In cases where an evacuation was necessary, the area has always been small. Traffic jams have been more the result of people just trying to get home from work. 

North Rockland Schools Superintendent Dodge Watkins has spoken several times about his district's experiences in the aftermath of a boiler explosion at the Lovett Generation Station in Stony Point in May 2001. Buses that were to evacuate students to Rockland Community College, as would happen in the case of an Indian Point emergency, couldn't reach Stony Point Elementary School. The roads around it were clogged with parents heading there to pick up their children. 

Four months later, on the morning of Sept. 11, parents all across Rockland headed to local schools to reach their children. 

And officials who hope to pull off a school evacuation quietly before letting the general public know of a problem at Indian Point got more evidence last week of just how difficult that would be. 

When several Rockland schools went into lockdown because of a threat of a Columbine-style attack, students used cell phones to alert their parents, some of whom called school offices, where staff didn't know the reason for the move. 

In these and other incidents, our emergency response has been admirable and the lessons learned have resulted in changes in emergency plans, improvements to facilities and better training. But we've never had that kind of true test of the Indian Point plan. And most of us hope we never do. 

###

Tuesday, January 27, 2004 

Government finds nuclear plant attack drills 'tainted'

Ted Bridis
THE ASSOCIATED PRESS

WASHINGTON- Security guards who repelled four simulated terrorist attacks at a Tennessee nuclear weapons plant had been tipped in advance, undermining the encouraging results, the Energy Department's watchdog office said yesterday.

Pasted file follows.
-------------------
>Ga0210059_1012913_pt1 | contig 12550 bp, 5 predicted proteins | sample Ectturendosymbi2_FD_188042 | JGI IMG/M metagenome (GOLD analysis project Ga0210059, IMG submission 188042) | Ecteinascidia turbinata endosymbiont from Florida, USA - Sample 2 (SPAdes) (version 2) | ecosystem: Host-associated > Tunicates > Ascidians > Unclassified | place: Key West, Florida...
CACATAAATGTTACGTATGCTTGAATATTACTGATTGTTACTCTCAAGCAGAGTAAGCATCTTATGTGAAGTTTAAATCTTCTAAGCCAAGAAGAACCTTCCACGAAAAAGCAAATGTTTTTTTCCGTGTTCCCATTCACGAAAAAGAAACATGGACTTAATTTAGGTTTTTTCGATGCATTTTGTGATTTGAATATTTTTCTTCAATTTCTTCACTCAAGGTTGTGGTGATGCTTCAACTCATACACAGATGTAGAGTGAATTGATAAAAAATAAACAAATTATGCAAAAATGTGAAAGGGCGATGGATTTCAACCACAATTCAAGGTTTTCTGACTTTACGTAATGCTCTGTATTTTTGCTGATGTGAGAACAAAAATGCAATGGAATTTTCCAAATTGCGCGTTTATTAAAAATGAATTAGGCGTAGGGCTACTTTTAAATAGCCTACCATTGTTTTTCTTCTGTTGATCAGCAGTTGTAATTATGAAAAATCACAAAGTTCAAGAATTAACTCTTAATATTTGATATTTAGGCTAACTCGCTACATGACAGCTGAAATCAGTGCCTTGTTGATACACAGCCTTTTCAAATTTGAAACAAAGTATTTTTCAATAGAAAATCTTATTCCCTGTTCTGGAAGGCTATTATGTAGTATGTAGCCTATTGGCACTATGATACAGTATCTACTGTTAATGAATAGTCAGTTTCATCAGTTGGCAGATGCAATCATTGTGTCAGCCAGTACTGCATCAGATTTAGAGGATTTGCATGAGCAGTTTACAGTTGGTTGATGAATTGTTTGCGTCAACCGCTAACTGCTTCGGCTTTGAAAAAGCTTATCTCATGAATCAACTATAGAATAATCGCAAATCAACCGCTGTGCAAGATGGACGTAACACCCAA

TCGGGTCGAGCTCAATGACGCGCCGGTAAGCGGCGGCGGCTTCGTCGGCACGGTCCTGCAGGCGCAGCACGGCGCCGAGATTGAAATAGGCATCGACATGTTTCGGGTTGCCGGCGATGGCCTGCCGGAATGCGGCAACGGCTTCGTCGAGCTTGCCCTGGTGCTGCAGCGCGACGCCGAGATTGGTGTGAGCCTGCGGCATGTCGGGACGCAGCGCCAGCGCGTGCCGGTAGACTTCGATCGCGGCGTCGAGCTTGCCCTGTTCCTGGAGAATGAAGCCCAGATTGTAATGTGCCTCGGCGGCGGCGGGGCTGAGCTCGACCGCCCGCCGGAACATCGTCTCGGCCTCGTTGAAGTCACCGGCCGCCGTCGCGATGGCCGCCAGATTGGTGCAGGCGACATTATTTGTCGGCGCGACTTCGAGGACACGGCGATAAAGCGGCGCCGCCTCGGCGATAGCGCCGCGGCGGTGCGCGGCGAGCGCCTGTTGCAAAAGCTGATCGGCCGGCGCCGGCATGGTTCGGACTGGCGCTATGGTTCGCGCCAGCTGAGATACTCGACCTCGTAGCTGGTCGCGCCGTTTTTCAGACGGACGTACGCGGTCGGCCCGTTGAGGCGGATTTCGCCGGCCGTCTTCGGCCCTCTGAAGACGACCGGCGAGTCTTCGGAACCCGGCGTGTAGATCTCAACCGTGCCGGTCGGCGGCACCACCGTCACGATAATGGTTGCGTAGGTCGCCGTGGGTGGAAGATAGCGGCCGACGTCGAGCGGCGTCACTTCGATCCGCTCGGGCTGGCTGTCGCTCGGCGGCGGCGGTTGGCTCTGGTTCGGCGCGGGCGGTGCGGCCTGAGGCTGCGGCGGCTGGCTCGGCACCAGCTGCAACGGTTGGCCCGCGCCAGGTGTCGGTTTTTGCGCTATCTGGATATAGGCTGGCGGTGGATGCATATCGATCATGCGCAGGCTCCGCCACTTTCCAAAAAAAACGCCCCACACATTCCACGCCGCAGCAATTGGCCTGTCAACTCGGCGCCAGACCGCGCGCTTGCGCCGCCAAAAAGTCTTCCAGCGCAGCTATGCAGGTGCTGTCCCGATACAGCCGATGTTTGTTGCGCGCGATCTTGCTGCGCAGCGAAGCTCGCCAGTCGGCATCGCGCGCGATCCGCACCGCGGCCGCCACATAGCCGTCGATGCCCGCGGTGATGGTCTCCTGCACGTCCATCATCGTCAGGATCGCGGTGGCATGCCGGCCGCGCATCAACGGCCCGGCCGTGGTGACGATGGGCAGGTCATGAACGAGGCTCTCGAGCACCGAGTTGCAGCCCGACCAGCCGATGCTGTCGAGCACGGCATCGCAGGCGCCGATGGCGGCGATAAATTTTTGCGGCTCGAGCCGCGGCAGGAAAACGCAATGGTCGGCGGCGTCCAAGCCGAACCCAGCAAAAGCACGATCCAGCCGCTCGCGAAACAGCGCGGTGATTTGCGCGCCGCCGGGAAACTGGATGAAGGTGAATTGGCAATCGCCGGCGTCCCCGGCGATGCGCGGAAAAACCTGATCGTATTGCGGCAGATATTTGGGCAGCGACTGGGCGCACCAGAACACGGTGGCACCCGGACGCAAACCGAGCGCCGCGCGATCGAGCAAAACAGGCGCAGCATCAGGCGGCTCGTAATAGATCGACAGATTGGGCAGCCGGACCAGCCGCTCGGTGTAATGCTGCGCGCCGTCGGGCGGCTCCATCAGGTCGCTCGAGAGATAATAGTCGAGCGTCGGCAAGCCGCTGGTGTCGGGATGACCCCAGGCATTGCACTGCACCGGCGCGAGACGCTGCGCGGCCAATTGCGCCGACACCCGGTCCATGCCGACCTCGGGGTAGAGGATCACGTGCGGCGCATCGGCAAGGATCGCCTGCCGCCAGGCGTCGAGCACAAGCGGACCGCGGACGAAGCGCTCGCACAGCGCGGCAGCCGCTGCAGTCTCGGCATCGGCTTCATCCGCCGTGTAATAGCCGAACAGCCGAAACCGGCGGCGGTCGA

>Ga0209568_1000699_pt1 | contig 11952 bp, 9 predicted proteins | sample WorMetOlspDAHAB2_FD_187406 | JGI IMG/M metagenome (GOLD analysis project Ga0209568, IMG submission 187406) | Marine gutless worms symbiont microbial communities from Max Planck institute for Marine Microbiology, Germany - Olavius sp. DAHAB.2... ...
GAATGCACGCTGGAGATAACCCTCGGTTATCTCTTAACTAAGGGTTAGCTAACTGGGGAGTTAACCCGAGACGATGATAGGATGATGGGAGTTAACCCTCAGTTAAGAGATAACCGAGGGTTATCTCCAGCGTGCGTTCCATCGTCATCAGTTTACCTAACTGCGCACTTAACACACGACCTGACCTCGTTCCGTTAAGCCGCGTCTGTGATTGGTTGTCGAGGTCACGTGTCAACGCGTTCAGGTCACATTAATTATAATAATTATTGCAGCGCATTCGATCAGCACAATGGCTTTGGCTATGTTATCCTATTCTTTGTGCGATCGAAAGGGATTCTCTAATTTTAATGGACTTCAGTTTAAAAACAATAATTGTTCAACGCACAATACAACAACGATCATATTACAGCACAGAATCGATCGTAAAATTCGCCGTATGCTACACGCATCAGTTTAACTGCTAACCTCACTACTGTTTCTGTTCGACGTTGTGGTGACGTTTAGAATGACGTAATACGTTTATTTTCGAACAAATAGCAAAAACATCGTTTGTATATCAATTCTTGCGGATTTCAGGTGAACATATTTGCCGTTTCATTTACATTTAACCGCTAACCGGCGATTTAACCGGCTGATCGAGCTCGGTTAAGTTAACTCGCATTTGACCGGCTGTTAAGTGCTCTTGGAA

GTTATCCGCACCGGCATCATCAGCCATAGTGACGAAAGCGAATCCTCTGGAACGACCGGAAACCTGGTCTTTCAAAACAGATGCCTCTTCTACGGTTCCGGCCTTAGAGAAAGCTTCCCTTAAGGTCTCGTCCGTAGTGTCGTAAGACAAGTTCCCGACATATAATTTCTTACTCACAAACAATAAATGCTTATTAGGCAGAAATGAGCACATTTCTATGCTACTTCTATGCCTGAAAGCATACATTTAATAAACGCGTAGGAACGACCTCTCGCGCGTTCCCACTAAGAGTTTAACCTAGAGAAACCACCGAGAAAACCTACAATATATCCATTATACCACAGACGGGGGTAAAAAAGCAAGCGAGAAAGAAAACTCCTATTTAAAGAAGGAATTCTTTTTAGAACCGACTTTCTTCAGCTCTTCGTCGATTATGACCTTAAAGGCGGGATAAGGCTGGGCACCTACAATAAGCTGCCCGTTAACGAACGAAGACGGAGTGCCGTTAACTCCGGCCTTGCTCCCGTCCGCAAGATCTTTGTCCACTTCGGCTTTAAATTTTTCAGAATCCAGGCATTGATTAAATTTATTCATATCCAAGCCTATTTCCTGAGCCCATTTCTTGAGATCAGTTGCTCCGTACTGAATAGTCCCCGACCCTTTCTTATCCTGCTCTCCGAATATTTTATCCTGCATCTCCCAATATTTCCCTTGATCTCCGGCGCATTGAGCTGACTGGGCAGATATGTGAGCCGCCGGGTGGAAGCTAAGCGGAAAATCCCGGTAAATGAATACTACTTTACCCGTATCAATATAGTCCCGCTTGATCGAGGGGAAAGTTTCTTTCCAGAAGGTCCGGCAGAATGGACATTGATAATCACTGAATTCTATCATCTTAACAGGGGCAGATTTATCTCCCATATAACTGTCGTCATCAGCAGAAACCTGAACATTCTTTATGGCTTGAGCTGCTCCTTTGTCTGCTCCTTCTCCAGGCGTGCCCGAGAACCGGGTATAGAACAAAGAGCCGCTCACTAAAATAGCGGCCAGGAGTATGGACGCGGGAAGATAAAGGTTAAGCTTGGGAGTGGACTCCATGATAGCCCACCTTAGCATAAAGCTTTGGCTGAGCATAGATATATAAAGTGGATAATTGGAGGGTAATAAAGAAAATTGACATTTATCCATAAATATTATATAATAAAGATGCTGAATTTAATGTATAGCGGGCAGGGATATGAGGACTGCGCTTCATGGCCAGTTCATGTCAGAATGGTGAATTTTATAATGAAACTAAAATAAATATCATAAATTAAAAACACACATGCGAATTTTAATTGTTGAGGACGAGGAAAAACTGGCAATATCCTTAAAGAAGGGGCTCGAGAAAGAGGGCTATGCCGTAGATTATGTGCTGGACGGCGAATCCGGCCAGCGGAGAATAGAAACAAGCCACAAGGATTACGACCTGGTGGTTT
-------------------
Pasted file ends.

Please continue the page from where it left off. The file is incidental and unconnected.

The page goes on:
The surprising successes by guards at the Y-12 nuclear weapons plant last summer in Oak Ridge, Tenn., spurred an internal investigation. It determined that at least two guards defending the mock attacks had been allowed to look at computer simulations one day before the attacks. 

The plant processes parts for nuclear weapons and maintains vast supplies of bomb-grade uranium. 

The Energy Department's inspector general, Gregory H. Friedman, declared the exercises "tainted and unreliable." He said each mock attack cost up to $85,000 to stage, and he urged the department to consider his conclusions when awarding contracting fees for Wackenhut Corp., which employs guards at Oak Ridge. 

The plant paid Wackenhut award fees of $2.2 million and rated its work "outstanding" for the period through July 2003. The cheating reported by the inspector general had taken place just weeks earlier. 

A broader investigation uncovered more evidence of cheating during mock attacks against U.S. nuclear plants over the past two decades. Results from such simulations are commonly classified for national security reasons. 

The inspector general said guards in another mock attack in late 2000 or early 2001 were improperly told which building would be attacked, the exact number of attackers and where a diversion was being staged.